Weymouth and Portland Cottages
Every inch the modern tourist resort, with a wide and shallow sandy beach that in the summer is home to donkey rides, Punch and Judy, sand sculpture and world class local ice cream, Weymouth is in many ways the first great English seaside resort.
Its success owes much to the patronage of King George III who made Weymouth his summer residence in the 1780s and was even known to venture into the sea – almost unheard of in polite society – in a bathing machine. The famous white horse carved into the hill at Osmington dates from 1808 and is said to depict George leaving the town for the last time.
Weymouth has a long history as a port and since 1571 has incorporated neighbouring Melcombe Regis, thought to be the point at which the Black Death came into England in June 1348. In the mid-17th century Weymouth saw heavy fighting during the Civil War and was a major point of departure for settlers bound for the New World.
Before becoming MP for Weymouth in 1702, the architect Sir Christopher Wren controlled the quarries at Portland so in the wake of the Great Fire of London it was an obvious choice to have his showpiece St Paul’s Cathedral built of Portland Stone. By coincidence, Sir James Thornbill, the artist who decorated the inside of St Paul’s was born in the White Hart pub in Melcombe Regis in 1675.
The area more than did its bit during the two world wars of the 20th century, hosting some 120,000 convalescing ANZAC troops during World War One and seeing the embarkation of more than half a million soldiers for the invasion of France in 1944, while the famous bouncing bombs of the Dambusters were tested in the Fleet lagoon at Chesil Beach.
When Portland’s naval base and air station closed at the end of the 1990s it ended more than 500 years of association with the Royal Navy. A geologically important limestone tied island connected to the mainland by the remarkable shingle of Chesil Beach, it is the home of British Sailing with the Weymouth and Portland National Sailing Academy hosting the sailing 2012 Olympic sailing regattas.
What is there to see and do at Weymouth and Portland?
As well as the many obvious attractions of Weymouth beach and its safe bathing waters, the area has a wealth of important historic sites, stunning leisure attractions and interesting shops to fill your day.Overlooking the bay the Nothe Fort has a host of displays and special themed events to entertain the whole family – something the lively and varied programme at the community-run Weymouth Pavilion achieves year after year.
Long before the 2012 Olympics the Borough of Weymouth & Portland had a tradition of hosting festivals with a comprehensive and diverse range of activities, from international events to smaller-scale community happenings.
Opened in 2000 and expanded since then, the National Sailing Academy is one of the best facilities in Europe and hosts local, national and international events in the open waters of Weymouth Bay and the man-made Portland Harbour; while the Yacht Club of Weymouth’s annual Dinghy Regatta is more popular than ever.
Looking down towards Chesil Beach to the west and the fishing waters out to sea the magnificent Spirit of Portland sculpture speaks of the isle’s fishing and quarrying industries. Just inland and to the west is the important prehistoric landscape of the South Dorset Ridgeway, home to more than a thousand scheduled ancient monuments including the barrow cemetery at Bronkham Hill, the incorrectly restored Neolithic dolmen at Hellstone and a long barrow called Grey Mare and her Colts, just north of Abbotsbury – a small but gloriously quaint village with a world famous swannery and subtropical gardens.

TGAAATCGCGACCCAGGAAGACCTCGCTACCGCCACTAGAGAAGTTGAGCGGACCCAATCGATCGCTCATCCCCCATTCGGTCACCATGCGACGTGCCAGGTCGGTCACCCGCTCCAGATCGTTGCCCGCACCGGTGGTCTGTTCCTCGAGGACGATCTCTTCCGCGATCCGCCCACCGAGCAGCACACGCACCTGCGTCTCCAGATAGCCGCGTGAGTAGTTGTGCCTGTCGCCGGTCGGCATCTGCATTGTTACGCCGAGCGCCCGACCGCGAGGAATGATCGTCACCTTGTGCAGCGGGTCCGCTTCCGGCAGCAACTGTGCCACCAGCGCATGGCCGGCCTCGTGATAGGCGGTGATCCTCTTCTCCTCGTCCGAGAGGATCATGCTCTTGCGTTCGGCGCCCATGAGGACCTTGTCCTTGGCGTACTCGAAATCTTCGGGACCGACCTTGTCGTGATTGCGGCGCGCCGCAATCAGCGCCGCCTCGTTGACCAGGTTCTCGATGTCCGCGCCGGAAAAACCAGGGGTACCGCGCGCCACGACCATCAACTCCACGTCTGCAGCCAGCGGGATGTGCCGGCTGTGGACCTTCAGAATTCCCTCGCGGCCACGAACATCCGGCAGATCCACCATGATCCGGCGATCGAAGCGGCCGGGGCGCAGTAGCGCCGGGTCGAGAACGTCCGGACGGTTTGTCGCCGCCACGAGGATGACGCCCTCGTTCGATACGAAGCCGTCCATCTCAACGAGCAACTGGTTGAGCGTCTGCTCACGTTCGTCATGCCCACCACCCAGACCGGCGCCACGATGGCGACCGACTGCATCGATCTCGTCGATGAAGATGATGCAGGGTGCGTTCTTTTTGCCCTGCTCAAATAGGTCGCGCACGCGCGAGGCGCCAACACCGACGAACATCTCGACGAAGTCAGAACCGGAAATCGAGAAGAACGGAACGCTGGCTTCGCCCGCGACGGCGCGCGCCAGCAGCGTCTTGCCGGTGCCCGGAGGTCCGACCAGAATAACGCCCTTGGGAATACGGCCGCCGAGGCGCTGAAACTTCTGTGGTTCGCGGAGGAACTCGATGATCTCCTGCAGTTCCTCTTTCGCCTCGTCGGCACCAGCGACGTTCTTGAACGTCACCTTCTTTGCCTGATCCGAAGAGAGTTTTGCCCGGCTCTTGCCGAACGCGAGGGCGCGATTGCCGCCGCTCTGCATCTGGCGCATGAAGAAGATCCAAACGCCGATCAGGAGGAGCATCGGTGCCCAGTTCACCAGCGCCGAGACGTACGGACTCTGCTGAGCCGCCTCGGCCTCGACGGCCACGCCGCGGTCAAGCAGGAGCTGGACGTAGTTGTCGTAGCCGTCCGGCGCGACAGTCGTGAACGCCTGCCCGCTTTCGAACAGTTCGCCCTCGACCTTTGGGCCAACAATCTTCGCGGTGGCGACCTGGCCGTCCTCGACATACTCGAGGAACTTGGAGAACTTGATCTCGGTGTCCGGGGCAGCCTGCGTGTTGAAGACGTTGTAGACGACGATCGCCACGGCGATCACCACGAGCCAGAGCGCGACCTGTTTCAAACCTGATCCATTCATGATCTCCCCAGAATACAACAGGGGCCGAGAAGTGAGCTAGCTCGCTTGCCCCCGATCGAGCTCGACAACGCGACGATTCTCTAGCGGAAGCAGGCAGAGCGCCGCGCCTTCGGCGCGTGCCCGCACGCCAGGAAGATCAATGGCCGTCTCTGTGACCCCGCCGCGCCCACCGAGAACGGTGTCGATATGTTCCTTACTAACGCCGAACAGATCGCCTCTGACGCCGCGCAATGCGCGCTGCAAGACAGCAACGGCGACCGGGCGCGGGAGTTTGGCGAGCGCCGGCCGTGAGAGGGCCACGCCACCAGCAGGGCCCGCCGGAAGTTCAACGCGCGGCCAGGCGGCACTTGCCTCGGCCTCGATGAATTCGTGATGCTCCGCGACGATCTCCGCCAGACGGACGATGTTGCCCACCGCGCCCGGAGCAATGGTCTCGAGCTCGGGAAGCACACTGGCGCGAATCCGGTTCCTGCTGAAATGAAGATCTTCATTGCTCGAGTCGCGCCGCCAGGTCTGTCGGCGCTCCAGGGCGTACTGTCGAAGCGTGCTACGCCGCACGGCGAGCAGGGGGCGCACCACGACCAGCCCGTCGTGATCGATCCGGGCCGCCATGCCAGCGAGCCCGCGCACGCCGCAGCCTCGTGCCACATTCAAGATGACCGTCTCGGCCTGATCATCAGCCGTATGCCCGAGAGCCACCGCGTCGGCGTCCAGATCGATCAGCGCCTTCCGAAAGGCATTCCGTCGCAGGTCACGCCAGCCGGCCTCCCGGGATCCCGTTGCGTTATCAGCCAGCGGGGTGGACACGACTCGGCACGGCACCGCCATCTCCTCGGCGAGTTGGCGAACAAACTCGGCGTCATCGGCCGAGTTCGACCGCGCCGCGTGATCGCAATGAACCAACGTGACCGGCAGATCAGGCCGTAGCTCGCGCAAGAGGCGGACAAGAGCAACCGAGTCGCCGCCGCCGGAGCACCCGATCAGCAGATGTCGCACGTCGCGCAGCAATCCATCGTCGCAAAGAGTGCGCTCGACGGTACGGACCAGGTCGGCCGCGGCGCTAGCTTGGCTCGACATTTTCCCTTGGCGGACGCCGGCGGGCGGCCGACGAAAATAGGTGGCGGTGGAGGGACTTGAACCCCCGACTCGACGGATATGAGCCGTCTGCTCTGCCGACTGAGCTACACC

Where can I eat and drink in Weymouth and Portland?
It’s practically our national dish and a visit to Weymouth isn’t complete without sampling the local fish and chips. The quayside is buzzing with takeaways and independent restaurants all of which compete to serve the best fish dinners in town – try the Marlboro, Fish ’n’ Fritz, the Old Harbour or Bennett’s.
Having grasped its moment in the Olympic spotlight with both hands modern Weymouth can also offer more foodie fare with great Mediterranean seafood at Manbo’s and Al Molo, the contemporary British menus at Mallams, Restaurant 43 and the Crab House, top fusion seafood at Crusacean and wholesome Anglo-American cuisine at the Dorset Burger Company.
The town is also well served by its bars and pubs, many of which have superb menus. Seek out The George, the Ship Inn, The Gloucester and, at Brewers Quay, the Crow’s Nest. Not far outside town there’s the Wishing Well at Upwey and the Springhead in the picture postcard pretty village of Sutton Poyntz.
Portland has also benefited enormously from the Olympic legacy and there’s a tempting range of dining options to choose from including great café menus at The Lobster Pot, Quiddles and the Jailhouse Café; seriously good pub food from the New Inn, Eight Kings and Cove House and proper fish and chips at the Chesil Chippie.
If you’re exploring Dorset’s rugged hinterland it’s well worth visiting Abbotsbury with its charming Tea Rooms on Rodden Row and at the Old School House. The Ilchester Arms is known for its quality seafood and there’s an excellent traditional pub menu on offer at the Swan Inn.
Take a little time to browse through our selection of holiday cottages in Weymouth and Portland. We’re certain you’ll find something just right for a truly special Dorset holiday.
Due to high demand from our guests, we have recently started looking for properties in this area. If you have a property and are considering letting, please get in touch with Claire, our property manager on 01929 448694 or email email@example.com